Weak direction and lacuna in the script do not let Chengiz become what Jeet dreams to make
Story: Young Jaidev (Ayush Das and finally, Jeet) watches his police-officer father and mother getting killed right in front of his eyes. His father’s subordinate, Samir Sinha (Rohit Roy), adopts him. But the fire of revenge in him drives him to become the most powerful ganglord in Kolkata. Jaidev becomes Chengiz. He starts as a subordinate under Omar, aka Nalli Bhai (Shataf Figar), and takes control of the betting and heroin market across Bengal, Bihar, and Uttar Pradesh. A team of police officers, including Samir Sinha, starts chasing his empire.
Review: What could have been a tight action film turned into an average effort due to a bad script, sound research, and vague direction.
Jeet brings enormous swag to the film. His style of walking, talking, and fighting are enjoyable. He has also offered a formidable performance as Chengiz. Evidently, the fire of revenge that initially pushed his character to become a criminal soon got turned into the lust for power and chair. This transformation and conflicts within the character could have been written with a little more care. But the actor has put his best foot forward to make Chengiz believable with his charisma.
Apart from the character of Chengiz, the only character that shows nuances and conflict is Ipsahani – a gang member. Nicely played by Avrajit Chakraborty, the character juggles between right and wrong and establishes a credible presence. In fact, Ayush Das, also known as the new Topshe on the block, fits well in the character.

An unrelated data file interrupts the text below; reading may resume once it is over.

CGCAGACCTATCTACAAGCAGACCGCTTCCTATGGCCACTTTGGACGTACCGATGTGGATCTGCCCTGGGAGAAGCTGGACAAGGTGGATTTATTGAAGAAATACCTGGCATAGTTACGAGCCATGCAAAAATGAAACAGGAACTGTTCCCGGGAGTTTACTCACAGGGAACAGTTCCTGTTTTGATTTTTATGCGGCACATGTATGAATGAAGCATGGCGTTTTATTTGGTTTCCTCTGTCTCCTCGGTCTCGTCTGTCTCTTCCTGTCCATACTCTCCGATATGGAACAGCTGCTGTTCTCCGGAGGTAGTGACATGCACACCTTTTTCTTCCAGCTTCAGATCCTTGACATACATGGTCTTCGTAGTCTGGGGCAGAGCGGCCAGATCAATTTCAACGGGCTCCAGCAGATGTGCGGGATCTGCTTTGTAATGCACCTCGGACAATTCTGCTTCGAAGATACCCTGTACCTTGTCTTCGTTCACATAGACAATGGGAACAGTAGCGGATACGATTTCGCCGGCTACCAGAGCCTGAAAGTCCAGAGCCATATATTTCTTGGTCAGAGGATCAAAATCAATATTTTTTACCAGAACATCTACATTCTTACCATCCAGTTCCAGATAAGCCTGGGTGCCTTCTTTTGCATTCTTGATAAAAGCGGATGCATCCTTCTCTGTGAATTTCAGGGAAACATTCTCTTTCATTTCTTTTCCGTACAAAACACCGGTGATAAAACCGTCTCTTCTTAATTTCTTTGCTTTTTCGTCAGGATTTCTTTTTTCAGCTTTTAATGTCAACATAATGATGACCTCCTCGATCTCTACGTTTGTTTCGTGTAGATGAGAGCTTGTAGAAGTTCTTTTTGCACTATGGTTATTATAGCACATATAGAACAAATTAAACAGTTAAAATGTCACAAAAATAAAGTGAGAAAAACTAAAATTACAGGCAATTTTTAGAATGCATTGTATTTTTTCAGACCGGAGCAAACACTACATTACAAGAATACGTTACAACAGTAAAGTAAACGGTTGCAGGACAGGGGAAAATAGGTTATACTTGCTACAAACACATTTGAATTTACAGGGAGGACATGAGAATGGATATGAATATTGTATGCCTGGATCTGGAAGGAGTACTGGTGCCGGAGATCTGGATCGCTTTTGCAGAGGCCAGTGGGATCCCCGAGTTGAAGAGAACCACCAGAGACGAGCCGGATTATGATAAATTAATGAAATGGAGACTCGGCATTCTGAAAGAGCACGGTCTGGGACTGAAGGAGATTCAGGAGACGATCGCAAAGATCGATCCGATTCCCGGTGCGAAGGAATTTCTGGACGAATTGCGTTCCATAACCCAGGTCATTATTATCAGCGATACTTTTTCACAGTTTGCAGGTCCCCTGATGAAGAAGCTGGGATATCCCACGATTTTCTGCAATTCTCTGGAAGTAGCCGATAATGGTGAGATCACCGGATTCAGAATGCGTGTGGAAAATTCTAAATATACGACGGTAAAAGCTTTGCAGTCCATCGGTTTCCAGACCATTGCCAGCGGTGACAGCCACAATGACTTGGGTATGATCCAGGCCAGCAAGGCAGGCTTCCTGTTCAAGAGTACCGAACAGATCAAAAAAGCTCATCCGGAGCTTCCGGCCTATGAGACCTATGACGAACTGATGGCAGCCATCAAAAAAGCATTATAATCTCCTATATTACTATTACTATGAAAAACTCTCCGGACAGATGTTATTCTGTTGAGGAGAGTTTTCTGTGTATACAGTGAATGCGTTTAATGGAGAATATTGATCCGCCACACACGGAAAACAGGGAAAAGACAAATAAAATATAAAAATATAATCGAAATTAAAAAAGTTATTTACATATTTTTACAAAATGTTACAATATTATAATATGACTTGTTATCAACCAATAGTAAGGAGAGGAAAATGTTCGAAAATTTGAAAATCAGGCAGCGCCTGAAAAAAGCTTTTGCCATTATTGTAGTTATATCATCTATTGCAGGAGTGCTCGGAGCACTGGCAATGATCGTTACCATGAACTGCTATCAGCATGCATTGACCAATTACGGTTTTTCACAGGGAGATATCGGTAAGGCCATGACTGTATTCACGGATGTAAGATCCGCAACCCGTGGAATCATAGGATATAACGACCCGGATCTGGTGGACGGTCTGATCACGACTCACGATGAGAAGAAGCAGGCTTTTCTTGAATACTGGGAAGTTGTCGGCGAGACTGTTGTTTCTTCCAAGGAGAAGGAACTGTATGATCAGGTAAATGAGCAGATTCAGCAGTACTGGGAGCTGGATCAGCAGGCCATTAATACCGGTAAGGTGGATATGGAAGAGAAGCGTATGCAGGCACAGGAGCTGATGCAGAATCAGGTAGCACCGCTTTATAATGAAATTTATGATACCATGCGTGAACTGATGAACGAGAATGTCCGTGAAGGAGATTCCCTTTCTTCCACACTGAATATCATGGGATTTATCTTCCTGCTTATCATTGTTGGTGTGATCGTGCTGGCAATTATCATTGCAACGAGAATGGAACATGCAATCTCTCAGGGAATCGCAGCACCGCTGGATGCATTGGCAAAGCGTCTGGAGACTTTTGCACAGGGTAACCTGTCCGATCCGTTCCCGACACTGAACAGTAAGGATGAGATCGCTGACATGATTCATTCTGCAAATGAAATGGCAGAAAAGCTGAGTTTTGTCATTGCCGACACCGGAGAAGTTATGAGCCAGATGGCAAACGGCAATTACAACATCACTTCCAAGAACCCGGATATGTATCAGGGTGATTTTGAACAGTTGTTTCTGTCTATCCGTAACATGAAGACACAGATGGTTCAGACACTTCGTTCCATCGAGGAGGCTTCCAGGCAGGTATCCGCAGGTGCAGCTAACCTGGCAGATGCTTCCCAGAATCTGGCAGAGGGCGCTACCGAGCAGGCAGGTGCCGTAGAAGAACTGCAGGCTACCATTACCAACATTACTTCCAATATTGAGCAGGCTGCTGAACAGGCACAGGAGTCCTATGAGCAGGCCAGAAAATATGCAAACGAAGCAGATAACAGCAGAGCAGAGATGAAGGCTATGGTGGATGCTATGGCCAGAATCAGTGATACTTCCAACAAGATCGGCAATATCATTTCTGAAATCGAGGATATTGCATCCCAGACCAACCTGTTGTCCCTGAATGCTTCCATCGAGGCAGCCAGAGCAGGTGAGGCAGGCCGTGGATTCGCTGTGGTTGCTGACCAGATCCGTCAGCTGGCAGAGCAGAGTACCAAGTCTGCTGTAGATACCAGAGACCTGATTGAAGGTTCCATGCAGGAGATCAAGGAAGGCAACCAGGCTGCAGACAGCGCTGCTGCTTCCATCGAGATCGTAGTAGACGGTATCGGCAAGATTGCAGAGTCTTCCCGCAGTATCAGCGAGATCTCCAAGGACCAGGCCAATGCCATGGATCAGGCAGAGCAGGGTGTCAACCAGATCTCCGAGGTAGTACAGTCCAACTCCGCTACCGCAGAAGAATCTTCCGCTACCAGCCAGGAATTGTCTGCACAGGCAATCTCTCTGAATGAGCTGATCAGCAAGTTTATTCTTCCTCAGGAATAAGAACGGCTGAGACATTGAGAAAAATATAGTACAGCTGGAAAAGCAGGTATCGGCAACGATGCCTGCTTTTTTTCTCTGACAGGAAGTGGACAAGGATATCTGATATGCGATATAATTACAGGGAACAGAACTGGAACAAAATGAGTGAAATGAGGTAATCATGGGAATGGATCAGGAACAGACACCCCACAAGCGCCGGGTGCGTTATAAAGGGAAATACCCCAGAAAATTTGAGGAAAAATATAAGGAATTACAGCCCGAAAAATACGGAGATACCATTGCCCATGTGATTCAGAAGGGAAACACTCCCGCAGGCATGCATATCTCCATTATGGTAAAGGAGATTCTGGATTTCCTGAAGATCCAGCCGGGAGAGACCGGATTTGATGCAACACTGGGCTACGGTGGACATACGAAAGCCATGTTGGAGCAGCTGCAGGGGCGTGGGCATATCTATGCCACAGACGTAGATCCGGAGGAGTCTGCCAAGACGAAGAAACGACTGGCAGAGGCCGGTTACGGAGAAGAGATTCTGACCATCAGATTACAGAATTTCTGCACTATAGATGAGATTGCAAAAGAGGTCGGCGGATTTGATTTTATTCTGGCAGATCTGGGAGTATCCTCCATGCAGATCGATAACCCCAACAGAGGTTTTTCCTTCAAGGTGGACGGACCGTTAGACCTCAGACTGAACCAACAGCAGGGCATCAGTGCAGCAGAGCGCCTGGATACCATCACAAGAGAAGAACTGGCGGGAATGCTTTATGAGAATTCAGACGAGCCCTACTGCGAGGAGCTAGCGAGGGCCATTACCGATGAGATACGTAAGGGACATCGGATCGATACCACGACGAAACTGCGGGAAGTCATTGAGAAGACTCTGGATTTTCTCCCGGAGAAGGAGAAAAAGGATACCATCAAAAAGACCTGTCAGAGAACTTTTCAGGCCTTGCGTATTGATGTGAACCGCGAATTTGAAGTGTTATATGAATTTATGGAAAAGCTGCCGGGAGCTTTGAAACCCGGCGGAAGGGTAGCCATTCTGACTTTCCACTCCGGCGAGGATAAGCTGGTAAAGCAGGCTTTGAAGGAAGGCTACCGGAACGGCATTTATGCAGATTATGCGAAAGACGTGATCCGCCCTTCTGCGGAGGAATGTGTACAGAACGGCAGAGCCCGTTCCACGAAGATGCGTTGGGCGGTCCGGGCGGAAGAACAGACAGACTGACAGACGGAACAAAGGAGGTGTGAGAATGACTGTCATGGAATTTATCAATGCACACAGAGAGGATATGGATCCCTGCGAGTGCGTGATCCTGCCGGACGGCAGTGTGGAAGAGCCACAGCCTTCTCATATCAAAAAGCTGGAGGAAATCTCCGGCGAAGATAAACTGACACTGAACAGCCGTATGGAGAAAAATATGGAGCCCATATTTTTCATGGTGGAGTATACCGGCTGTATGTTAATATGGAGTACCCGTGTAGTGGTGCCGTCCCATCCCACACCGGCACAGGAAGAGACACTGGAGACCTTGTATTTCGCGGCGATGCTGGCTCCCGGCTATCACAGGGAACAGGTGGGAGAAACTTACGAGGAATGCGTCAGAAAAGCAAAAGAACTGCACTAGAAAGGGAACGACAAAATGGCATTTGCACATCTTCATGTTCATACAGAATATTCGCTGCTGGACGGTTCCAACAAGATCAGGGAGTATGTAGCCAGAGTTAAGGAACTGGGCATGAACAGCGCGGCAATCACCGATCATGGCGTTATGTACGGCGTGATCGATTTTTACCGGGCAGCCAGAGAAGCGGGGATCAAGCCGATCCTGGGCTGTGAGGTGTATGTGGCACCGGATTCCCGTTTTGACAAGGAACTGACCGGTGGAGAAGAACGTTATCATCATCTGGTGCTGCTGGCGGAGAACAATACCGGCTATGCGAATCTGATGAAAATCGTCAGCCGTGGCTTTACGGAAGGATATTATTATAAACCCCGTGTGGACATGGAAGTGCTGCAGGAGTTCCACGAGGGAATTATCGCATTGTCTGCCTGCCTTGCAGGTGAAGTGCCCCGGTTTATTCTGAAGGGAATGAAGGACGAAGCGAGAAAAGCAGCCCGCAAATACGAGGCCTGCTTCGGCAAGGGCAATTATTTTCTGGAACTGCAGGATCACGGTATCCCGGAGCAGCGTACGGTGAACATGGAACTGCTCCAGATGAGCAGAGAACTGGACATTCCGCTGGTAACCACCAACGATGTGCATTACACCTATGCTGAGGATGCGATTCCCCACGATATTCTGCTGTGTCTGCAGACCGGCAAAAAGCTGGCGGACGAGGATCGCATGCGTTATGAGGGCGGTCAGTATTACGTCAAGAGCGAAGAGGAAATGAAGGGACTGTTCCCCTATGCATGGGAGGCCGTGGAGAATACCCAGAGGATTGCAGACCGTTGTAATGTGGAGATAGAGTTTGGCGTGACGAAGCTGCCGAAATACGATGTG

Despite shoddy makeup and straightforward characterisation, Rohit Roy puts forward a good performance. He is how an honest police officer is on screen and that’s why the culmination becomes a tad too predictable. Sohan Bandyopadhyay is also pretty confident with his character as DCDD.
Shataf Figar plays Nalli Bhai – the most powerful one before the rise of Chengiz. He is ruthless and greedy and Shataf plays well as this one-dimensional badman.
While Susmita Chatterjee has little to do, she lights up the screen with her smile. Unfortunately, writers and makers in Bengal still pay little attention to the don’s wife, who can be as smart and brave as the leader. While Nandini’s character seems to be an independent one, she is treated just as a prop. Let’s not even talk about sexist comments and the approach the hero takes to woo her.
Chengiz’s associate Andrew falls flat, especially in intense drama, but Debu (Srijan Gupta) looks promising with a cold gaze. However, again, their characters are never well-defined.
Chengiz has a plot and fantastic action sequences but it lacks a convincing presentation. The film starts with sloppy acting and continues to reflect an iota of research as it progresses. Billed as a period film, Chengiz shows the ’90s Kolkata and yet the makers take no effort to make the period look convincing. Forget sets and outdoor shots, there was no focus on the costume, makeup, and other key elements. After seeing modern cars, roads, and emblems, one may fear that soon the high-rise 42 will be shown in the Race Course scenes.
Verdict: There has been a void in the commercial action film genre and it has been totally appropriated by thrillers and family dramas in the Bengali film industry. This is the reality. Chengiz is a pleasant break from that. Jeet has been one of the very few actors who remained truthful to the genre and puts effort to make hardcore action films. But just the intention is not enough. We need good directors and writers if we want to showcase Bengali films on the national platform. A film which is good by the local standard will bever be enough to please the national audience. They are used to watching very good content from all over the world. Let’s not forget that.